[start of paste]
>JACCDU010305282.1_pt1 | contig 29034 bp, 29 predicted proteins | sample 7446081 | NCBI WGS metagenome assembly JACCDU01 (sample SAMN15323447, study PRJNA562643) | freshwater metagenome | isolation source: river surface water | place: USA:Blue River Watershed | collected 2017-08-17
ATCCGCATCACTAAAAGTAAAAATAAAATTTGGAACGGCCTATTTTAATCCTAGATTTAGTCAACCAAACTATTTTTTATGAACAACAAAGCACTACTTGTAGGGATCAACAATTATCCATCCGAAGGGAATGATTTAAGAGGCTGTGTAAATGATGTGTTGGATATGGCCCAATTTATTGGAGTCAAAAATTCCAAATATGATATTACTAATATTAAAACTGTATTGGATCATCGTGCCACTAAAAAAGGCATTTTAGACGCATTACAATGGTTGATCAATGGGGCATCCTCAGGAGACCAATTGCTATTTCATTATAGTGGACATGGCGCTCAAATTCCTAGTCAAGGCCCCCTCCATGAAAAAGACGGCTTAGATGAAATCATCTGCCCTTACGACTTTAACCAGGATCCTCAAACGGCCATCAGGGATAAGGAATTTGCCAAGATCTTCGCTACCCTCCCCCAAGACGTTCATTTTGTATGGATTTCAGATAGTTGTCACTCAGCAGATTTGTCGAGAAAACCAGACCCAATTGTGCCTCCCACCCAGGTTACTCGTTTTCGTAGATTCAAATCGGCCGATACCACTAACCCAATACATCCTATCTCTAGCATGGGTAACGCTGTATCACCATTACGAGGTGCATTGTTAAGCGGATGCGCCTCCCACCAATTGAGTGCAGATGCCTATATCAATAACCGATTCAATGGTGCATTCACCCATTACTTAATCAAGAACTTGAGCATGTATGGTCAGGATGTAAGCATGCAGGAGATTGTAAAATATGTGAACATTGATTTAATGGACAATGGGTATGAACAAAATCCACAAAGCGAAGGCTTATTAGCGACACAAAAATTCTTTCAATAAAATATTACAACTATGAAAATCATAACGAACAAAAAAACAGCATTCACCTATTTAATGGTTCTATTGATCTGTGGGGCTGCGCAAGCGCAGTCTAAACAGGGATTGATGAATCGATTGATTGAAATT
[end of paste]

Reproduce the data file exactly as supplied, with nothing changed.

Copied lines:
>JACCDU010305282.1_pt1 | contig 29034 bp, 29 predicted proteins | sample 7446081 | NCBI WGS metagenome assembly JACCDU01 (sample SAMN15323447, study PRJNA562643) | freshwater metagenome | isolation source: river surface water | place: USA:Blue River Watershed | collected 2017-08-17
ATCCGCATCACTAAAAGTAAAAATAAAATTTGGAACGGCCTATTTTAATCCTAGATTTAGTCAACCAAACTATTTTTTATGAACAACAAAGCACTACTTGTAGGGATCAACAATTATCCATCCGAAGGGAATGATTTAAGAGGCTGTGTAAATGATGTGTTGGATATGGCCCAATTTATTGGAGTCAAAAATTCCAAATATGATATTACTAATATTAAAACTGTATTGGATCATCGTGCCACTAAAAAAGGCATTTTAGACGCATTACAATGGTTGATCAATGGGGCATCCTCAGGAGACCAATTGCTATTTCATTATAGTGGACATGGCGCTCAAATTCCTAGTCAAGGCCCCCTCCATGAAAAAGACGGCTTAGATGAAATCATCTGCCCTTACGACTTTAACCAGGATCCTCAAACGGCCATCAGGGATAAGGAATTTGCCAAGATCTTCGCTACCCTCCCCCAAGACGTTCATTTTGTATGGATTTCAGATAGTTGTCACTCAGCAGATTTGTCGAGAAAACCAGACCCAATTGTGCCTCCCACCCAGGTTACTCGTTTTCGTAGATTCAAATCGGCCGATACCACTAACCCAATACATCCTATCTCTAGCATGGGTAACGCTGTATCACCATTACGAGGTGCATTGTTAAGCGGATGCGCCTCCCACCAATTGAGTGCAGATGCCTATATCAATAACCGATTCAATGGTGCATTCACCCATTACTTAATCAAGAACTTGAGCATGTATGGTCAGGATGTAAGCATGCAGGAGATTGTAAAATATGTGAACATTGATTTAATGGACAATGGGTATGAACAAAATCCACAAAGCGAAGGCTTATTAGCGACACAAAAATTCTTTCAATAAAATATTACAACTATGAAAATCATAACGAACAAAAAAACAGCATTCACCTATTTAATGGTTCTATTGATCTGTGGGGCTGCGCAAGCGCAGTCTAAACAGGGATTGATGAATCGATTGATTGAAATT